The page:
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Want to Lead Change? Be Ready for Friction

Leading change — whether big or small — takes guts.Screenshot 2015-07-31 10.22.10

Let’s be honest, it isn’t always welcomed with open arms, and the road to change can be long, tiring and fraught with pushback. But the most effective change agents find ways to inspire others to take the journey with them and get involved.

“I think all too often we see people, either existing or parachuting into an organization, and they have a lot of passion,” said David Bray, Chief Information Officer at the Federal Communications Commission and government chair of this year’s Executive Leadership Conference. “However, in trying to make change they create a whole lot of heat and light, but they don’t actually move the car forward. That can actually result in change fatigue both for the organization and for the person.”

To be clear, anyone can be a change agent. It doesn’t require explicit permission from your boss or a title. But if you’re going to be a change agent, make sure you have a strategy for managing the friction associated with your change.

“We’re all going to have blind spots,” Bray said. “We all have different lenses on how we look at different issues and challenges and solutions. If you’re going to be a key change agent, make sure you cultivate a diversity of perspectives, including people that don’t always agree with you.”

People are usually quick to explain why something is a good idea, but they don’t always consider why it may be a bad idea. The reality is no one wants to think that their ideas, their change, isn’t a good one.

Bray approaches this touchy topic by asking his team to come up with at least three reasons why an idea may not be a good one. Together they work through the best approach to overcome those obstacles and address the issues — both real and perceived. Here are some of the reasons why your great idea may not be viewed so favorably:

Maybe you’re trying to change a process that has been done a particular way for years. Maybe someone feels like they’re losing control, or they’re worried that a new, automated workflow will threaten their job. The list goes on.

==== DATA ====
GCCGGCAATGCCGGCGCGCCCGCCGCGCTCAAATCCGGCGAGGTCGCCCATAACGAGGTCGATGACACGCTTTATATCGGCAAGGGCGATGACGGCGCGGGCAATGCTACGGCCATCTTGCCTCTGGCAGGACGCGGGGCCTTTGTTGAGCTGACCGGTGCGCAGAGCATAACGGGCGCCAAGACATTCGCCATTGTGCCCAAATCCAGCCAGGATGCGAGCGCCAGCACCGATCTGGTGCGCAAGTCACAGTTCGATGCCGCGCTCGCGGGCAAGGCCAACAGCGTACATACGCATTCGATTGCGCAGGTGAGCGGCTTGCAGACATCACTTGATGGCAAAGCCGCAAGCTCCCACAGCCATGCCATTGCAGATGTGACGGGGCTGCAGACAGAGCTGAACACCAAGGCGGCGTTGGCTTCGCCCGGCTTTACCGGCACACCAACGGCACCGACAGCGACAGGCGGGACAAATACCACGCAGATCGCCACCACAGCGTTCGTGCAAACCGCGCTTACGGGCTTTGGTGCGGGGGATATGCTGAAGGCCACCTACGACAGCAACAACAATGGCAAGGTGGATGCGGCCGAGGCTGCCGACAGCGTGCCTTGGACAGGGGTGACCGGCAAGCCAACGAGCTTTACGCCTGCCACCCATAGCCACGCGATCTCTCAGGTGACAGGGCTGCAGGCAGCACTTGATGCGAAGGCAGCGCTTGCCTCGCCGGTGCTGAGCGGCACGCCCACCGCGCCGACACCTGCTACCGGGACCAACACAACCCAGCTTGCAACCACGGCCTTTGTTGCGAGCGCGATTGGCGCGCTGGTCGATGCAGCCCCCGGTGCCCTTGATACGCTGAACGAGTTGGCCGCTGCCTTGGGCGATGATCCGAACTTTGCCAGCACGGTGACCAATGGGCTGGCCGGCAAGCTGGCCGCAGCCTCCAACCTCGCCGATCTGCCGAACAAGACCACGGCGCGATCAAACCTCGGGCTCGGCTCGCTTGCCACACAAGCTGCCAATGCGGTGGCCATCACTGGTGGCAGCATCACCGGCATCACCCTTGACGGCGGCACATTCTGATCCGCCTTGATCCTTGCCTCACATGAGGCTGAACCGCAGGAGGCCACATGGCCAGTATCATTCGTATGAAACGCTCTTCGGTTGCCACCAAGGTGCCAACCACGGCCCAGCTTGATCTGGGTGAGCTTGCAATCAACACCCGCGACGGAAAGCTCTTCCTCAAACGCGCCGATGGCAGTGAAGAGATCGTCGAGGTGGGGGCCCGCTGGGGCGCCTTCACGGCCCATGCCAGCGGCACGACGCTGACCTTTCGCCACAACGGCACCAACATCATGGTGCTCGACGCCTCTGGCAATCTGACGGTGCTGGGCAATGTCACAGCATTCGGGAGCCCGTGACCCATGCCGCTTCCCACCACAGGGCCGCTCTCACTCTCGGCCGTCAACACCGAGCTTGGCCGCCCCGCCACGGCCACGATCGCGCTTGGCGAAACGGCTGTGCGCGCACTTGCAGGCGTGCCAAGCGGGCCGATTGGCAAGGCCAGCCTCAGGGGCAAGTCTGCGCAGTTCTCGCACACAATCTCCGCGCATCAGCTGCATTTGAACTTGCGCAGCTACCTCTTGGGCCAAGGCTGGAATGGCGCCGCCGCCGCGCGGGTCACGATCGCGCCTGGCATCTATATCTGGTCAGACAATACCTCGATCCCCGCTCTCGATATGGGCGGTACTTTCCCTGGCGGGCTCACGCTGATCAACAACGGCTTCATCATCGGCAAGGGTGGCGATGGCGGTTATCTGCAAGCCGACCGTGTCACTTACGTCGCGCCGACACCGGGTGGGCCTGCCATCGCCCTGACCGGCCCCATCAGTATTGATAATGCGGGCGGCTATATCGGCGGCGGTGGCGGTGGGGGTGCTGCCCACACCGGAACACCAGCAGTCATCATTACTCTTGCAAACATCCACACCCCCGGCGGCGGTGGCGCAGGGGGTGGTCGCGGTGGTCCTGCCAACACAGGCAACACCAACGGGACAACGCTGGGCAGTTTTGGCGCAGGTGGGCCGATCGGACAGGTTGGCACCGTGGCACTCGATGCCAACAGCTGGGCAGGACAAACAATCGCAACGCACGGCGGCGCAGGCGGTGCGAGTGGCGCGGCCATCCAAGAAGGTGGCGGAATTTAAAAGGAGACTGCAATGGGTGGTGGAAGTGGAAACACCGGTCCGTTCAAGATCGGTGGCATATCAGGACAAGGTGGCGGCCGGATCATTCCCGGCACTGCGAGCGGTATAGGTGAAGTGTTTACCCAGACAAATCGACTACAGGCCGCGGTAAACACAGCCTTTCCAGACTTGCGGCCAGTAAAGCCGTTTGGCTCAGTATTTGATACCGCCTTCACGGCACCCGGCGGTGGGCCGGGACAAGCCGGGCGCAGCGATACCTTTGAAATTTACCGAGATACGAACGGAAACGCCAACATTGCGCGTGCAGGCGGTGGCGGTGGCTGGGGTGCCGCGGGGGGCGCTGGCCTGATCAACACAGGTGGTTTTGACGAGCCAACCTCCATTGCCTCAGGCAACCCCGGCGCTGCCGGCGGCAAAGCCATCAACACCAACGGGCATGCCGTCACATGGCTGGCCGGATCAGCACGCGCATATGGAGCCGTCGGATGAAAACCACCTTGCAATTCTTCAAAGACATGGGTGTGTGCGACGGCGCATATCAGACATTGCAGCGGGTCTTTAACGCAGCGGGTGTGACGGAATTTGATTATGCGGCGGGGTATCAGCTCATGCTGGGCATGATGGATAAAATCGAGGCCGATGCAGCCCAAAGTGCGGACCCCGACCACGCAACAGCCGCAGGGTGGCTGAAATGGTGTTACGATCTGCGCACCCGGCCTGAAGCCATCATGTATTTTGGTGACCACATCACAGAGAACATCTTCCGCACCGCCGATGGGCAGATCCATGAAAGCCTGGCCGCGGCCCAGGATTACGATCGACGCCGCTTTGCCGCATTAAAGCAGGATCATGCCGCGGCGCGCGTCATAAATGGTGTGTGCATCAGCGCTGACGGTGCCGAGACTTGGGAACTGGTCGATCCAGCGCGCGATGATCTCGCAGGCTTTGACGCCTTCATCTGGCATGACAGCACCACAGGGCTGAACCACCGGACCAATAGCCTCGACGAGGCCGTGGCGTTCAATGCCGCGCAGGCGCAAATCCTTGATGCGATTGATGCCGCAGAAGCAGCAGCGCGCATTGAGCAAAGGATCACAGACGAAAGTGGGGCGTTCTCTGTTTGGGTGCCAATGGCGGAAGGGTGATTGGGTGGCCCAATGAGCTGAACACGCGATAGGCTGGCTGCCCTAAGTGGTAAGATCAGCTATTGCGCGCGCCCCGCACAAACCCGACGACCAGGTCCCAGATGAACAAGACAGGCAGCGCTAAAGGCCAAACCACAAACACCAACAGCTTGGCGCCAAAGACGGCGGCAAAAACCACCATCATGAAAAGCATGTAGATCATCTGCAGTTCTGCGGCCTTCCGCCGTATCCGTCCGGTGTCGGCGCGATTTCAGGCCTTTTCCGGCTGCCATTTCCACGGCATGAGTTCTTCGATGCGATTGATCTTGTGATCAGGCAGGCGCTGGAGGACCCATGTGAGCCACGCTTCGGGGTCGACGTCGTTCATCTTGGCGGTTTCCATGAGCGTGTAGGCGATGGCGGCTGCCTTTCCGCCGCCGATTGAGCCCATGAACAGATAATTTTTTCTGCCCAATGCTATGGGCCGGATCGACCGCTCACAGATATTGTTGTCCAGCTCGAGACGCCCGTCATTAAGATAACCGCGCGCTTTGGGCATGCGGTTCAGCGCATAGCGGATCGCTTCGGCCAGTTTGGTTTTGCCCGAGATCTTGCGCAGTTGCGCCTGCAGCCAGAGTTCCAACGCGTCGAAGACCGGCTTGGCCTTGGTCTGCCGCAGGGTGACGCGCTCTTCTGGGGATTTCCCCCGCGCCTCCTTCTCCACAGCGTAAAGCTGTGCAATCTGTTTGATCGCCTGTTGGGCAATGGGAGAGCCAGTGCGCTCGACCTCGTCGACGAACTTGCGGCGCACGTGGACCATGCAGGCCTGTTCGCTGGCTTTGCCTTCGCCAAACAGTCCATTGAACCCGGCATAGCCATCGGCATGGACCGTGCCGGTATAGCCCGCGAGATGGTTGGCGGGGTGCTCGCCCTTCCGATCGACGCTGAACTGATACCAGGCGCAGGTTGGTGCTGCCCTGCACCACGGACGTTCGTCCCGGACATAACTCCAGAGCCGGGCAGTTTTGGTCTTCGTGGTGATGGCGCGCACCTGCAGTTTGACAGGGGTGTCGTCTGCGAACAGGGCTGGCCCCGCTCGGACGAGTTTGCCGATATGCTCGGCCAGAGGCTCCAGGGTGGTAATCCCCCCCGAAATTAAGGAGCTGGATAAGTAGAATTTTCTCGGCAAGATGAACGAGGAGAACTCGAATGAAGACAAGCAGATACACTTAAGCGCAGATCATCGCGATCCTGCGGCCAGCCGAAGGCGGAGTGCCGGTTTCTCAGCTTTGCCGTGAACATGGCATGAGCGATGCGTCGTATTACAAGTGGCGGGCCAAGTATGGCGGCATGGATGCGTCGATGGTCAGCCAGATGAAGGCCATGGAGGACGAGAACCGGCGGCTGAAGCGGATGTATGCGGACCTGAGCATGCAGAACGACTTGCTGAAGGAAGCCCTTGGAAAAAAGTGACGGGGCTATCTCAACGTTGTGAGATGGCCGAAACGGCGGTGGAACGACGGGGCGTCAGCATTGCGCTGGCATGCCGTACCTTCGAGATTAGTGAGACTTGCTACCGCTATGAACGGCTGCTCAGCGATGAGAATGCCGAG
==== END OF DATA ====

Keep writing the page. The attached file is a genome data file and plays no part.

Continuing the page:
“We’ll work through those reasons why, and then I’ll invest in [addressing] them,” Bray said. “That filtered way of thinking is so key to being a good change agent. If you’re going to positively disrupt any organization, public sector or private sector, make sure you understand the existing landscape and have a sense of how your disruption will be felt across the organization and how you’re going to manage that friction.”

If you’re a manager leading change, Bray noted that while you have expectations of your team, keep in mind they also have expectations of you. His advice: Be a good communicator. Be fair and listen. Consider and incorporate feedback you get from your team.

“That takes organizational empathy,” Bray said. “If you don’t have it, it can very quickly become command and control, or it can become alienating, or it becomes our team versus another team. That is not the right narrative for creating change in an organization.”

In the next Intersection post, slated for Nov. 1, we’ll share more insights from Bray on organizational empathy and what that looks like at the FCC.

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2 Comments

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Dianna B

Great topic, though the substance is light.
I’d like to hear more insight on how to manage the friction.

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Profile Photo Nicole Blake Johnson

Hi Dianna, thanks for the feedback. I provided a few examples for handling friction, but everyone approaches this differently. Is there a particular type of friction or incident you have in mind?

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